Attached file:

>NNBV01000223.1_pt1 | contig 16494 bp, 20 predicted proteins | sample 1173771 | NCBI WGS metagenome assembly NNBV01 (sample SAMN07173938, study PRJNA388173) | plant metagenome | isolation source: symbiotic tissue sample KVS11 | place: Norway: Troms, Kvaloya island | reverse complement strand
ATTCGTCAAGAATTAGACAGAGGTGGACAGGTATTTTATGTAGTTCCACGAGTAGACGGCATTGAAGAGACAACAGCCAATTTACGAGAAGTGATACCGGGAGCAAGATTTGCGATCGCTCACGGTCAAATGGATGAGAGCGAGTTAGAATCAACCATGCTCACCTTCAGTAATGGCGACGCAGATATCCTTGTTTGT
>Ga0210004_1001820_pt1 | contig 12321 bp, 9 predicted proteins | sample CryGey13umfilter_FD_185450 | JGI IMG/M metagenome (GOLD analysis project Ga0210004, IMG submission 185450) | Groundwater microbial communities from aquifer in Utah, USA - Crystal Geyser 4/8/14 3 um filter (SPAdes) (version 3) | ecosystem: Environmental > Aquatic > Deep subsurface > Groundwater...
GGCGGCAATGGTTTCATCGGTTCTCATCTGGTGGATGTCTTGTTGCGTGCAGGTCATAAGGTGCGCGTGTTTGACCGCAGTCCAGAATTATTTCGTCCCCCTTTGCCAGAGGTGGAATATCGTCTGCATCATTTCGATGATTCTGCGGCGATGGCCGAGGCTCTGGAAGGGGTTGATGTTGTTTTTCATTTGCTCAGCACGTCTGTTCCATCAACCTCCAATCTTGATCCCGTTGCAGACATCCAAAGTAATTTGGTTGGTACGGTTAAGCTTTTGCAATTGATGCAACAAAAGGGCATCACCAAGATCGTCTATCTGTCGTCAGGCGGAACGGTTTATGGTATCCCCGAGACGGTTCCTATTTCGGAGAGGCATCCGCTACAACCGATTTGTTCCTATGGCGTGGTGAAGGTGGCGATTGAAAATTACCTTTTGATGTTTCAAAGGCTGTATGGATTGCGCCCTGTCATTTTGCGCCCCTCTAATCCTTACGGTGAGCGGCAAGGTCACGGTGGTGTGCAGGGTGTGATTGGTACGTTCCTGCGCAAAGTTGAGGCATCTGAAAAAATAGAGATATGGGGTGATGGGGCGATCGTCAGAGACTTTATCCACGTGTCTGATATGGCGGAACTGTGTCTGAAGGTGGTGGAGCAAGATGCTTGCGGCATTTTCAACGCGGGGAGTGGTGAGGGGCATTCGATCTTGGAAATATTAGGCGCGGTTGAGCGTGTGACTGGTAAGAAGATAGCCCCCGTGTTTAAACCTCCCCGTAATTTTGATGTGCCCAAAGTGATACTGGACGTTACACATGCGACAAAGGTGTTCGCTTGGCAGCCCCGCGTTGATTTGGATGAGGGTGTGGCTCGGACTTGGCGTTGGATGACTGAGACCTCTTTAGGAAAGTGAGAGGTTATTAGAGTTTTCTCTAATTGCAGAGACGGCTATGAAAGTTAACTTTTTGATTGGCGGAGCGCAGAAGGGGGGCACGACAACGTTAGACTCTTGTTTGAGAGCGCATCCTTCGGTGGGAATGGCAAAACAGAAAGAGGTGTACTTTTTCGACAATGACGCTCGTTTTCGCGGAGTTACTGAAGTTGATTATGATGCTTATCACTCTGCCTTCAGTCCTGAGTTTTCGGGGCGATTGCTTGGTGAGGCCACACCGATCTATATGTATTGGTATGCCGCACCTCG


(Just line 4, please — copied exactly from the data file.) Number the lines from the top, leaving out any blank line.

GGCGGCAATGGTTTCATCGGTTCTCATCTGGTGGATGTCTTGTTGCGTGCAGGTCATAAGGTGCGCGTGTTTGACCGCAGTCCAGAATTATTTCGTCCCCCTTTGCCAGAGGTGGAATATCGTCTGCATCATTTCGATGATTCTGCGGCGATGGCCGAGGCTCTGGAAGGGGTTGATGTTGTTTTTCATTTGCTCAGCACGTCTGTTCCATCAACCTCCAATCTTGATCCCGTTGCAGACATCCAAAGTAATTTGGTTGGTACGGTTAAGCTTTTGCAATTGATGCAACAAAAGGGCATCACCAAGATCGTCTATCTGTCGTCAGGCGGAACGGTTTATGGTATCCCCGAGACGGTTCCTATTTCGGAGAGGCATCCGCTACAACCGATTTGTTCCTATGGCGTGGTGAAGGTGGCGATTGAAAATTACCTTTTGATGTTTCAAAGGCTGTATGGATTGCGCCCTGTCATTTTGCGCCCCTCTAATCCTTACGGTGAGCGGCAAGGTCACGGTGGTGTGCAGGGTGTGATTGGTACGTTCCTGCGCAAAGTTGAGGCATCTGAAAAAATAGAGATATGGGGTGATGGGGCGATCGTCAGAGACTTTATCCACGTGTCTGATATGGCGGAACTGTGTCTGAAGGTGGTGGAGCAAGATGCTTGCGGCATTTTCAACGCGGGGAGTGGTGAGGGGCATTCGATCTTGGAAATATTAGGCGCGGTTGAGCGTGTGACTGGTAAGAAGATAGCCCCCGTGTTTAAACCTCCCCGTAATTTTGATGTGCCCAAAGTGATACTGGACGTTACACATGCGACAAAGGTGTTCGCTTGGCAGCCCCGCGTTGATTTGGATGAGGGTGTGGCTCGGACTTGGCGTTGGATGACTGAGACCTCTTTAGGAAAGTGAGAGGTTATTAGAGTTTTCTCTAATTGCAGAGACGGCTATGAAAGTTAACTTTTTGATTGGCGGAGCGCAGAAGGGGGGCACGACAACGTTAGACTCTTGTTTGAGAGCGCATCCTTCGGTGGGAATGGCAAAACAGAAAGAGGTGTACTTTTTCGACAATGACGCTCGTTTTCGCGGAGTTACTGAAGTTGATTATGATGCTTATCACTCTGCCTTCAGTCCTGAGTTTTCGGGGCGATTGCTTGGTGAGGCCACACCGATCTATATGTATTGGTATGCCGCACCTCG